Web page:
Build Log: Part 7
All right! Today we’re going through a few different items – the DLM resin cargo containers / travel pods / work bees, the clear tube columns at the back of the bay, the shuttlecraft, and connecting the fiber optic we built in the last installment.
DLM ships their parts in clear and grey resin, depending on whether your part is intended to be lit or not (and most of the parts they offer in clear are avaible in grey if you aren’t lighting your kit). The mobile units are in grey, which is fine.
First off, decide what you’re going to use and about where you want them. That way you don’t end up making too many. DLM ships its kit with eight cargo pods, six work bees, and four travel pods – which is really more than you need, unless you intend to do some kind of diorama with a swarm of the little buggers floating all around. Since I’m only including them in the shuttle bay, I don’t really need that many – I’ll use two bees, one travel pod, and a few cargo boxes on the floor, and I might use a cargo train (in TMP, you get a glimpse of a cargo train arriving, which is basically a work bee with a long attached frame that holds four cargo pods – the Paragrafix PE set includes a piece to make this).
Do NOT remove the units from their sprues yet. Those sprues make them massively easier to paint.
Decide on a hull color for the units. In TMP the travel pods were something very close to or precisely white. I stuck with Tamiya fine white primer for those. The work bees were a light grey in TMP, but I think they look a little better as something like a “hard-hat” yellow, so I went with signal yellow for them. The shuttlecraft got a base of Tamiya fine white too, after I’d assembled it.
Paint the base color onto the pieces while they are still on the sprue. Gloss-coat them once dry, and apply the DLM decals there once the gloss coat is dry and cured. Finally apply a finishing clear-coat to protect the decals. Once that’s dry, use a fine-tooth modeling saw to separate them from the sprue (leave some sprue attached, don’t get that saw too close to the piece), and file off the excess with a flat-sided file.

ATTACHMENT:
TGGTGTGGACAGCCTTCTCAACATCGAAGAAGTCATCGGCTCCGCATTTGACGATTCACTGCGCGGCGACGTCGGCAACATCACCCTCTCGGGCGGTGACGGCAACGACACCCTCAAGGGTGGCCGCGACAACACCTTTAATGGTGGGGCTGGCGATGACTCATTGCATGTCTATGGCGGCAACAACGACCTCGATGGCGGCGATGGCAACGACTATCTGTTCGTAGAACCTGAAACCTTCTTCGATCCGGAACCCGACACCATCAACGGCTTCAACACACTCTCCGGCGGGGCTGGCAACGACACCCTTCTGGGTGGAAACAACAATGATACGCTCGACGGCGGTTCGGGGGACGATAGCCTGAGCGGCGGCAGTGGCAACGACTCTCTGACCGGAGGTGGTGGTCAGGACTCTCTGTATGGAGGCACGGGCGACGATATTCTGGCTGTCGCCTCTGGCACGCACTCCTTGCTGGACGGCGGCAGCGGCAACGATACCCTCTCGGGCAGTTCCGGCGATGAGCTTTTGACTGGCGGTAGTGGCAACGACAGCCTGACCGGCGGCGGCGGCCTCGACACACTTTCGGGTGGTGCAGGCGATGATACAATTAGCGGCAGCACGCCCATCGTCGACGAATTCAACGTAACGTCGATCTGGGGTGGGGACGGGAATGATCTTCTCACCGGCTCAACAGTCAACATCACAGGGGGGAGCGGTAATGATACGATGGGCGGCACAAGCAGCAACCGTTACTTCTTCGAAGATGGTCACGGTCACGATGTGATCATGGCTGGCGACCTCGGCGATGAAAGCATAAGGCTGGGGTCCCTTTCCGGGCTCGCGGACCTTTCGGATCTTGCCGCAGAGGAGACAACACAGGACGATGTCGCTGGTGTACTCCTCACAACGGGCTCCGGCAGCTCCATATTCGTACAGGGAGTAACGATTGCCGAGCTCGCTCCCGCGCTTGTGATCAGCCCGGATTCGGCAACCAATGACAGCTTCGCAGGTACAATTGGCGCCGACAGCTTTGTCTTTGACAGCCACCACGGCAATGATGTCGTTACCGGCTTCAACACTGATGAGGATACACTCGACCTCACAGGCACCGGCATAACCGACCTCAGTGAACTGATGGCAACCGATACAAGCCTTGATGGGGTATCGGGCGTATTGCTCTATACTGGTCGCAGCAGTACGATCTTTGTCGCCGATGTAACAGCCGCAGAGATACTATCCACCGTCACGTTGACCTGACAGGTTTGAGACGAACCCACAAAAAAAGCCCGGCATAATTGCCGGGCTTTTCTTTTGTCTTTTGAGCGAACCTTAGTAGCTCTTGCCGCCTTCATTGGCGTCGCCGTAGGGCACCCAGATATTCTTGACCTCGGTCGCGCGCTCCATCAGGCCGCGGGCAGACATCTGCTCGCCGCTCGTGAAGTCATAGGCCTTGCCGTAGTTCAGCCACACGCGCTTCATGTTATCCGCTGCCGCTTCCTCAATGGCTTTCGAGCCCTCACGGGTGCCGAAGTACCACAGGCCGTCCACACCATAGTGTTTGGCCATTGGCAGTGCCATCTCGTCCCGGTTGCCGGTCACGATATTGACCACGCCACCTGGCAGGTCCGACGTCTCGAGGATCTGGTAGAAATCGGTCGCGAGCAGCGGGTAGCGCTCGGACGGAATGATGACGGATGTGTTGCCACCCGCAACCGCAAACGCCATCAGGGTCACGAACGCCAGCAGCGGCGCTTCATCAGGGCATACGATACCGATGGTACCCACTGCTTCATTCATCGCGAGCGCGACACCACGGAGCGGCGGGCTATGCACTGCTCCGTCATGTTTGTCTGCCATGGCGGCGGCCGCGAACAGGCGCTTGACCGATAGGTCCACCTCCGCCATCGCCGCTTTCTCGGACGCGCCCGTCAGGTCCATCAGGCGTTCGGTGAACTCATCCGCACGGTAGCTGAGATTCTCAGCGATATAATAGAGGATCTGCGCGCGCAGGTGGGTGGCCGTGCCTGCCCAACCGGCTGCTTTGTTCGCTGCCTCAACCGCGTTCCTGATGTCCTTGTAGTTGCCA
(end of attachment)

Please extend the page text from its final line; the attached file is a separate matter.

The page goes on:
Paragrafix also includes work-bee arm pieces on its PE sheet, which are a bit of a pain to fold properly. Can be done, but it’s hard if you have big fingers and rough eyes like I do. Worth it in the end, but not 100% necessary.
Once the pieces are filed to your satisfaction, you can paint their bellies with the appropriate hull color if you think they’ll be visible (mine will sit on the floor of the bay, so I left off the paint – the rough resin surface will actually glue better bare than a painted one, anyhow).
Dry-fit the bay walls to the floor now, so you get a feel for where everything will be able to
sit. With the walls attached, position the pieces you want where you want them, and put a small pencil mark there as a reference point. You can also simply glue them in place now if you feel comfortable doing so (I did). Carefully remove the walls again once the glue has had a chance to dry.
With the cargo pods, I put on the decals once they were fixed in place, so the showing faces would look right. The DLM decals are pretty fragile (I think they are inkjet-printed), so you need to be very gentle with them, because the markings can flake off fairly easily. After the decals were dry, I applied an enamel filter (a very thin wash) that was made as a brown tone for German yellow armor. This gave the pods a beige tint that fits with what was in the film. The color scaling works well, and it looks nicer than bare white. There’s a PE part for the travel pods, but since the one I will use won’t be showing its rear I didn’t use it. I did attach the decals there, just because it looks neat.